Ninth Circuit Court Reverses Self

Tom Bruner
The 9th  U.S. Circuit Court of Appeals, the most reversed of court of all, has reversed itself. In January a three-judge panel of the court ruled that Washington state could not prohibit inmates from voting on the theory that the state's prohibition was a violation of the Voting Rights act since the inmate population is disproportionately minority. An eleven-judge panel reversed that decision on Thursday reasoning that  intentional discrimination had not been demonstrated and that a disparity in the prison population makeup is not sufficient to demonstrate discrimination.

So sanity prevails, however momentarily, in the court that often appears to be the highest in the land, though not by virtue of its level of judicial authority. This is bad news for soon-to-be-ex-senator Murray, who could probably use the votes.

The 9th  U.S. Circuit Court of Appeals, the most reversed of court of all, has reversed itself. In January a three-judge panel of the court ruled that Washington state could not prohibit inmates from voting on the theory that the state's prohibition was a violation of the Voting Rights act since the inmate population is disproportionately minority. An eleven-judge panel reversed that decision on Thursday reasoning that  intentional discrimination had not been demonstrated and that a disparity in the prison population makeup is not sufficient to demonstrate discrimination.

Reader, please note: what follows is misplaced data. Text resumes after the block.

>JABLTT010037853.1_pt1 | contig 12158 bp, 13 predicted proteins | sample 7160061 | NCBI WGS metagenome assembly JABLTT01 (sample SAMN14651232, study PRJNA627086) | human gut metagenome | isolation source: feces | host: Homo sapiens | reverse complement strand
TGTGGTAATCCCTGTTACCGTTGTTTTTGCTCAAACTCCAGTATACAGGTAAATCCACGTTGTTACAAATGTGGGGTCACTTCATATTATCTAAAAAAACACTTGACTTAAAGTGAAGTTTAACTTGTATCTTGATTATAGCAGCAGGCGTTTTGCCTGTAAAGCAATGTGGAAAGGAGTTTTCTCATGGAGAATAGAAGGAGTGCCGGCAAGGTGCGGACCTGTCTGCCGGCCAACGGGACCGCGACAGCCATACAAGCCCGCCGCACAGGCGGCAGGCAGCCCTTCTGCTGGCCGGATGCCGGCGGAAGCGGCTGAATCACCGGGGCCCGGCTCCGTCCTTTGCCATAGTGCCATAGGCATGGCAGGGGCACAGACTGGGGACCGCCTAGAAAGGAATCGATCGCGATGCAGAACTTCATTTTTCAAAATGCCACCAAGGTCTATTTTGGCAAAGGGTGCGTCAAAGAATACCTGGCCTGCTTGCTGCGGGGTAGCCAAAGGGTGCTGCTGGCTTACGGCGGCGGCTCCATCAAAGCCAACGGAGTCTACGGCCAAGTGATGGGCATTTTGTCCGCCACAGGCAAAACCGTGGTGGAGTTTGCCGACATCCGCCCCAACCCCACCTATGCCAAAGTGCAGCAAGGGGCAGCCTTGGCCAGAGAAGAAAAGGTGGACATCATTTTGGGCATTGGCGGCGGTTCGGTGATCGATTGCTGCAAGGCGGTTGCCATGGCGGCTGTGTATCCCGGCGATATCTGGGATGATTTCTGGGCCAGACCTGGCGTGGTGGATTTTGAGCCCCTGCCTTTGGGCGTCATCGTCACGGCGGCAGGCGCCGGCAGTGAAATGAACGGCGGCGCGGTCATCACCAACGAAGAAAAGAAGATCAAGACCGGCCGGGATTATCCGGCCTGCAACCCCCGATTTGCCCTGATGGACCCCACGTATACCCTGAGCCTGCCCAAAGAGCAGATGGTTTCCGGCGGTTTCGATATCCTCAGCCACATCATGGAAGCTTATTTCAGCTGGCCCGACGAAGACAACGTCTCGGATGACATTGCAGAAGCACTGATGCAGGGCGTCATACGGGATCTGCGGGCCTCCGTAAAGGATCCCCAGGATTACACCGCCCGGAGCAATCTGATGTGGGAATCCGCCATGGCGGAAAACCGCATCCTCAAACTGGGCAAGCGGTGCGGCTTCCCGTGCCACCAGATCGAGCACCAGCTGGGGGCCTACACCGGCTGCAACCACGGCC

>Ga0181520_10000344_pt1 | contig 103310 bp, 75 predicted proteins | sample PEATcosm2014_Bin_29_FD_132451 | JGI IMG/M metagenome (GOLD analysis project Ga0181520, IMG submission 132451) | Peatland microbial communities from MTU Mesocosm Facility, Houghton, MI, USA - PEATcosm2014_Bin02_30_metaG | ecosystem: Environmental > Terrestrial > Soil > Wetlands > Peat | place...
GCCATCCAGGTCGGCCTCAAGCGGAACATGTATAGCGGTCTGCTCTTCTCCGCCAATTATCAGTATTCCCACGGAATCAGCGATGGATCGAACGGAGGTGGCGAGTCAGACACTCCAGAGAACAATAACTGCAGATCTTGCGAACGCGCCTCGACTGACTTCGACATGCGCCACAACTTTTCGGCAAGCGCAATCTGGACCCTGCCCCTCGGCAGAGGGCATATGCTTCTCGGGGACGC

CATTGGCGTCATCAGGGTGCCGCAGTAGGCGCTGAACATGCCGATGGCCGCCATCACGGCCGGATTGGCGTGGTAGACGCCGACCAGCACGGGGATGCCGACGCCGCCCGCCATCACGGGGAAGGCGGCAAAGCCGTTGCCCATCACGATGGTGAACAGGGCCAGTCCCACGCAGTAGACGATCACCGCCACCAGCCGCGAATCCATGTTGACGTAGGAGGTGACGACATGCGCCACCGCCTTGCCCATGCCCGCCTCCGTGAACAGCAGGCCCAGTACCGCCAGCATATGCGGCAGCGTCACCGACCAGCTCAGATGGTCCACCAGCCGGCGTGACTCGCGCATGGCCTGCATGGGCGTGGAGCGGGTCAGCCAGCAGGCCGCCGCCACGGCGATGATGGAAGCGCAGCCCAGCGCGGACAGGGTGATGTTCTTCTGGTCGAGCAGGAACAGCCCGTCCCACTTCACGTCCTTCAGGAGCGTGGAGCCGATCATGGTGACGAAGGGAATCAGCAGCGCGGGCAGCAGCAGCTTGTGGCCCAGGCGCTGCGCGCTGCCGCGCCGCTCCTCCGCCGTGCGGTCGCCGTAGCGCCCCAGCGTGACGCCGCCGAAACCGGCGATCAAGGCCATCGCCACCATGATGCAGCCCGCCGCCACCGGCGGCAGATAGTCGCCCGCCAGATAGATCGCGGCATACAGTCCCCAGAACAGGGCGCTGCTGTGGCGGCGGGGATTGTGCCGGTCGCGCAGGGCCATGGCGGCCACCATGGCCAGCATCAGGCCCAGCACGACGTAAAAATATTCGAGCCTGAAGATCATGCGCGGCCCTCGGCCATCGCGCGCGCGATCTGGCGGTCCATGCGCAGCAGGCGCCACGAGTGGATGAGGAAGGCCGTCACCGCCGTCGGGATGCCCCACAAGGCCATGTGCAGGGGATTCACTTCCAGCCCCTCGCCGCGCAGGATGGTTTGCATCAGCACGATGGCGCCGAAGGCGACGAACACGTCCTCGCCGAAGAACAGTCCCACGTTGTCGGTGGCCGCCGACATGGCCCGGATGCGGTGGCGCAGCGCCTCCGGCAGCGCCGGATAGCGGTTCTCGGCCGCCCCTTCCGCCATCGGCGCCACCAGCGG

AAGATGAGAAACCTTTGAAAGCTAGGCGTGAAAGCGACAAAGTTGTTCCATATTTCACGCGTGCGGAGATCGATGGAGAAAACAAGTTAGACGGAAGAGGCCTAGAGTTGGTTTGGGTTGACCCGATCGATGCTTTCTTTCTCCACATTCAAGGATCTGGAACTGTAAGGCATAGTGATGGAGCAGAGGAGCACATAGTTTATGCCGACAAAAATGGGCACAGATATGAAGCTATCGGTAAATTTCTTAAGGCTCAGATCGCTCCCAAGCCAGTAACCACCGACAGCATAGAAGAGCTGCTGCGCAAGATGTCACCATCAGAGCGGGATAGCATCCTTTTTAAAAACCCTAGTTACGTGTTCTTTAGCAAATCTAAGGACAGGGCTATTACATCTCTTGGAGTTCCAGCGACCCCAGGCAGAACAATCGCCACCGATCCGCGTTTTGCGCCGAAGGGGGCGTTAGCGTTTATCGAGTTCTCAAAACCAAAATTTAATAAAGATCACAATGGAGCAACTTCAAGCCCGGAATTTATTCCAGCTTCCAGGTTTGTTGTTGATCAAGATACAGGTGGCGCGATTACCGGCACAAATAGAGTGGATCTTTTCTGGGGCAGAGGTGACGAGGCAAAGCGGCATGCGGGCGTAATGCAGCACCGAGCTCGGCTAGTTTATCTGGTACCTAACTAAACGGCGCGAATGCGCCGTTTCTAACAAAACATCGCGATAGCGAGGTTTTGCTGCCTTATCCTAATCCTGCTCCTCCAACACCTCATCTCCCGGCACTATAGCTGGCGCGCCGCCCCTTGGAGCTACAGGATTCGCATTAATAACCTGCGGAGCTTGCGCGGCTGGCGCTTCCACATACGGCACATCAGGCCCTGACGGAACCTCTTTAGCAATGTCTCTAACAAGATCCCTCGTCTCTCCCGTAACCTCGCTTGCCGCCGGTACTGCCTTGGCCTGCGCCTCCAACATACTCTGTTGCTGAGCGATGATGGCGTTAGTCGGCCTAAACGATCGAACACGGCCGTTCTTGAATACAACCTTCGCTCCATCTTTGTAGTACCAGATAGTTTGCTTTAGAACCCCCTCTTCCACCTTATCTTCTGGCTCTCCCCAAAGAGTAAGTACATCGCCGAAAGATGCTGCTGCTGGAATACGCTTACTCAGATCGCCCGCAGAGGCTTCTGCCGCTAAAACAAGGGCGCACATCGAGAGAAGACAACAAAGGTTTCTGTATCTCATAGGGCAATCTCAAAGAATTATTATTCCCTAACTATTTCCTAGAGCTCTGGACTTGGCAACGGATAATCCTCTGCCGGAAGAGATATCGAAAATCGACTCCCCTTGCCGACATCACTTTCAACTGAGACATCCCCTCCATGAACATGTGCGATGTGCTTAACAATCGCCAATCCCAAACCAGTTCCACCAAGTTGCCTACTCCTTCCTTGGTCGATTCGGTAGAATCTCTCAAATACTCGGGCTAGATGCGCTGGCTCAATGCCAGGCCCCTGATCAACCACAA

So sanity prevails, however momentarily, in the court that often appears to be the highest in the land, though not by virtue of its level of judicial authority. This is bad news for soon-to-be-ex-senator Murray, who could probably use the votes.